During the height of the pandemic, takeout food and beverages, family meals to go, in-room dining option expansions, dining outside and utilizing underused and unique spaces throughout hotels and resorts for dining were ways that food and beverage drove sales.
Contributed by Jeanette Hurt
As the pandemic persists, hotel F&B departments continue to pivot and are ready to adjust on the fly as we reported in yesterday’s feature. Today, we share more practical takeaways from the last 18 months that likely can still be applied in the months and years ahead.
“We offered guests a variety of ways to dine with us throughout the pandemic, welcoming them into our restaurants and bars at the level of interaction they felt most comfortable with,” said Martin Chung, senior vice president of operations for Kerzner International, “From private dining in villas and suites to offering to-go and delivery options for locals at Atlantis, The Palm in Dubai or One&Only Cape Town, each offering was suited to each destination and each guest. We’ve continued to amend our experiences as the global situation has evolved, continuing those offerings that are still in demand to retiring those that might not make sense right now.”
Chung said that culinary, educational experiences have continued, both on videos to hands-on classes at resorts, and they’re also continued to invite guests to dine where they are most comfortable. “We’re also seeing people still interested in unique dining areas,” he added. “They want to eat on the sand at the beach or on the balcony of their suite, at an intimate treehouse amongst a forest or enjoy other private nooks around our resorts.”
“Obviously, during the shutdown, to-go food was the only way you could eat, and for an even longer period of time, it was the only way people were comfortable,” said Jason Lapin, president of Blau + Associates, a Las Vegas-based F&B operator and consultancy. “From our experience, we have adopted that takeaway meal program, have enhanced it and have embraced it further, and it will continue to grow, without a question. It’s very lucrative, and we’ve kept it up.”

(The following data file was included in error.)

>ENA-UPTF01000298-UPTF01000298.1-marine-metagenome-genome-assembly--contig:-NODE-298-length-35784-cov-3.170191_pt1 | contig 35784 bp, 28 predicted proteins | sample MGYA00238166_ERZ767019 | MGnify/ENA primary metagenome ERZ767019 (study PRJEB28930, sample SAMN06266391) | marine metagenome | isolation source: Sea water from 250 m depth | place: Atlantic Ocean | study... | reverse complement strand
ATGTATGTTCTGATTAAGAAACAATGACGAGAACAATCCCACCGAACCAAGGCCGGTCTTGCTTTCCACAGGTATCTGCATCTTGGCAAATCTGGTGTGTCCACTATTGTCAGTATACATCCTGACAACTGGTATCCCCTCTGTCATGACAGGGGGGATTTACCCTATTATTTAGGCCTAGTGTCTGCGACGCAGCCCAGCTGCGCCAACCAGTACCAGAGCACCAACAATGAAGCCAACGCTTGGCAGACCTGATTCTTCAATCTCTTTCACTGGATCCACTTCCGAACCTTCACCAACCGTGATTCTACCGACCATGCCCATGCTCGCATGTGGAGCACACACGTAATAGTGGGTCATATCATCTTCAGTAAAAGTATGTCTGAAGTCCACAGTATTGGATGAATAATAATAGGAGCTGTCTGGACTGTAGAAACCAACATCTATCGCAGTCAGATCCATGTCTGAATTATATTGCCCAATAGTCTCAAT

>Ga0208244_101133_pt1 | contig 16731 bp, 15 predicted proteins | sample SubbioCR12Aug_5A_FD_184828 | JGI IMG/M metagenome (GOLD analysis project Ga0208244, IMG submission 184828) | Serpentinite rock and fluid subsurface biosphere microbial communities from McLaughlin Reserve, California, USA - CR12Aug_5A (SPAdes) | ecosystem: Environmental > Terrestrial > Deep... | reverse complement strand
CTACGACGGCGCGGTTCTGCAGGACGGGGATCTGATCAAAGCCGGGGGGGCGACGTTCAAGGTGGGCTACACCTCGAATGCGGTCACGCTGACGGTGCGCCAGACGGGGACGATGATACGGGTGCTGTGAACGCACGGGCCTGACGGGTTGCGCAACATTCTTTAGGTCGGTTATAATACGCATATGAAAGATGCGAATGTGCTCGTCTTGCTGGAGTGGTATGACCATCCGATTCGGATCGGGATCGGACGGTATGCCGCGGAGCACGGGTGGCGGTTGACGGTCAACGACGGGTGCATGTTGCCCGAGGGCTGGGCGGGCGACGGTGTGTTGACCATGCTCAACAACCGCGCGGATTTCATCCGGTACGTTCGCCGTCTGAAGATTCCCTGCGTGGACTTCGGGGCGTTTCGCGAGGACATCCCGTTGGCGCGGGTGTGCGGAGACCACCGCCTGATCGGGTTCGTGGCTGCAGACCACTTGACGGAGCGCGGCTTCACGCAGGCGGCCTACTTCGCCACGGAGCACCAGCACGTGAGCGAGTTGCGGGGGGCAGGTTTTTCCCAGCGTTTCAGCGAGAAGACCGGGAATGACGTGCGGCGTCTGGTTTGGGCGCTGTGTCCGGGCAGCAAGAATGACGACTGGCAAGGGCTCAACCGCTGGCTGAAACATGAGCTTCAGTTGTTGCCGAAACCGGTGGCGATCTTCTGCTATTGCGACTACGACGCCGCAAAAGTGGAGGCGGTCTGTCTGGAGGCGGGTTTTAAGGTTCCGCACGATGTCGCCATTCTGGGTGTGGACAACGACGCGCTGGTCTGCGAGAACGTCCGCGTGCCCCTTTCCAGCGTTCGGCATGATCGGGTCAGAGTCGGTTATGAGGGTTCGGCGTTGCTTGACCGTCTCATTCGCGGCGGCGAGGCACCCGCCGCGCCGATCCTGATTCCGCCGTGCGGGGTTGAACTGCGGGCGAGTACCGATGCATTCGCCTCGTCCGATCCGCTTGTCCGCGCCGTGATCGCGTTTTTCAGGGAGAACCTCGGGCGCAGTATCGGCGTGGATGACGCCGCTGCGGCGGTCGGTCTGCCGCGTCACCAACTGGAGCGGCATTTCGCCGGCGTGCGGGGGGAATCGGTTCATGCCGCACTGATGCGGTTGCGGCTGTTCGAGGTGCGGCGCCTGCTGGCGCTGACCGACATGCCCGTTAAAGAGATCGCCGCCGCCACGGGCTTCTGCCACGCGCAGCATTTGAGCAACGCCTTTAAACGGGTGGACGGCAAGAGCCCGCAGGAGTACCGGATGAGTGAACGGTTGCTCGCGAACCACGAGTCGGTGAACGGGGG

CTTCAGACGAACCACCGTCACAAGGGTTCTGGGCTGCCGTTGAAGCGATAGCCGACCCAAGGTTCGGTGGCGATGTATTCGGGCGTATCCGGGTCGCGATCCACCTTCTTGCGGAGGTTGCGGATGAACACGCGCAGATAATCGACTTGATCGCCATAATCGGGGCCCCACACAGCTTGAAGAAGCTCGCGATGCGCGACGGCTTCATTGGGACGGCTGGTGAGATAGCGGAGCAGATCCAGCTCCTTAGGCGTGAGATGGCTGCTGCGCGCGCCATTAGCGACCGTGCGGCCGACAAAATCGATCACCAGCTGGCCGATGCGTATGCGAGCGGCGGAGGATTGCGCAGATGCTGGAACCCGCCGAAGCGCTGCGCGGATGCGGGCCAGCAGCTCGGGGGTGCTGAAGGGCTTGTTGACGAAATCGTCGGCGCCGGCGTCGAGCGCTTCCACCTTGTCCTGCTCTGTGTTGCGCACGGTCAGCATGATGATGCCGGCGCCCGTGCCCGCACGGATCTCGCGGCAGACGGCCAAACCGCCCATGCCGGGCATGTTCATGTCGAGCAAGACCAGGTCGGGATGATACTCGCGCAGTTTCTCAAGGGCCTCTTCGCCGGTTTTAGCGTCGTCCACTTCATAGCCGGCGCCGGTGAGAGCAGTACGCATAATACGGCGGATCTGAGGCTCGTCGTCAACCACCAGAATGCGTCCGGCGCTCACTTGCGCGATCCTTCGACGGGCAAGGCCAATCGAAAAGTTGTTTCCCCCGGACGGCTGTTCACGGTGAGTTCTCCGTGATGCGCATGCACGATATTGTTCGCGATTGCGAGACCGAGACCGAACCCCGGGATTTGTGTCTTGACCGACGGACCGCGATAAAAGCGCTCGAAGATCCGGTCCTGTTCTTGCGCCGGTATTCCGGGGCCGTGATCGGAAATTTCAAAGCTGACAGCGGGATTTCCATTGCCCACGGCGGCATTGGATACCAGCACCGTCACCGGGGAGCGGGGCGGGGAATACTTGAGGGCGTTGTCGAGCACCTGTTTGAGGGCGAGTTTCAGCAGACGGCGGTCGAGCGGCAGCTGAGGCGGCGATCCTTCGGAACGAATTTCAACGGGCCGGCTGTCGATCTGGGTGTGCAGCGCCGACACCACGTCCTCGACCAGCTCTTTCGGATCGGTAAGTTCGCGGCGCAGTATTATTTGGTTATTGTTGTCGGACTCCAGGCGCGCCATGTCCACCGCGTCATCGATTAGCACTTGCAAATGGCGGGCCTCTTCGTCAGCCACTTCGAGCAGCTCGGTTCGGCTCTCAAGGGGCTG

“Grab and go dining options remain a hit with both locals and guests,” said Alberico Nunziata, director of food and beverage, The Beverly Hilton, in California.
For Kerzner, the in-room dining approach has permanently changed. “In lieu of offering a pre-set selection of snacks and beverages, at select One&One resorts, guests are invited to visit the Refreshment Centre to customize their in-room selection with items that extend far beyond the classics,” Chung said. “From in-house-made savory items and sweet bites to fresh-pressed juice and crafted bottles cocktails, guests can pre-order exactly what they want to have on hand from the moment they book and throughout their stay.”
Outdoor dining has become more sought-after, and during the pandemic, The Beverly Hilton made the strategic decision to reimagine its Star Dust rooftop space, which was typically used for events, and transformed it into an outdoor dining space. “We partnered with a powerhouse hospitality group, The h.wood Group, which is known for operating some of the most exclusive spots in Los Angeles, and we felt this partnership could offer guests and locals an ‘only-here’ experience that would transport them across the world after a year at home while also being conducive for safe gatherings,” Nunziata said. The hotel also removed glass walls that once housed Circa 55 and transformed that space into The Veranda.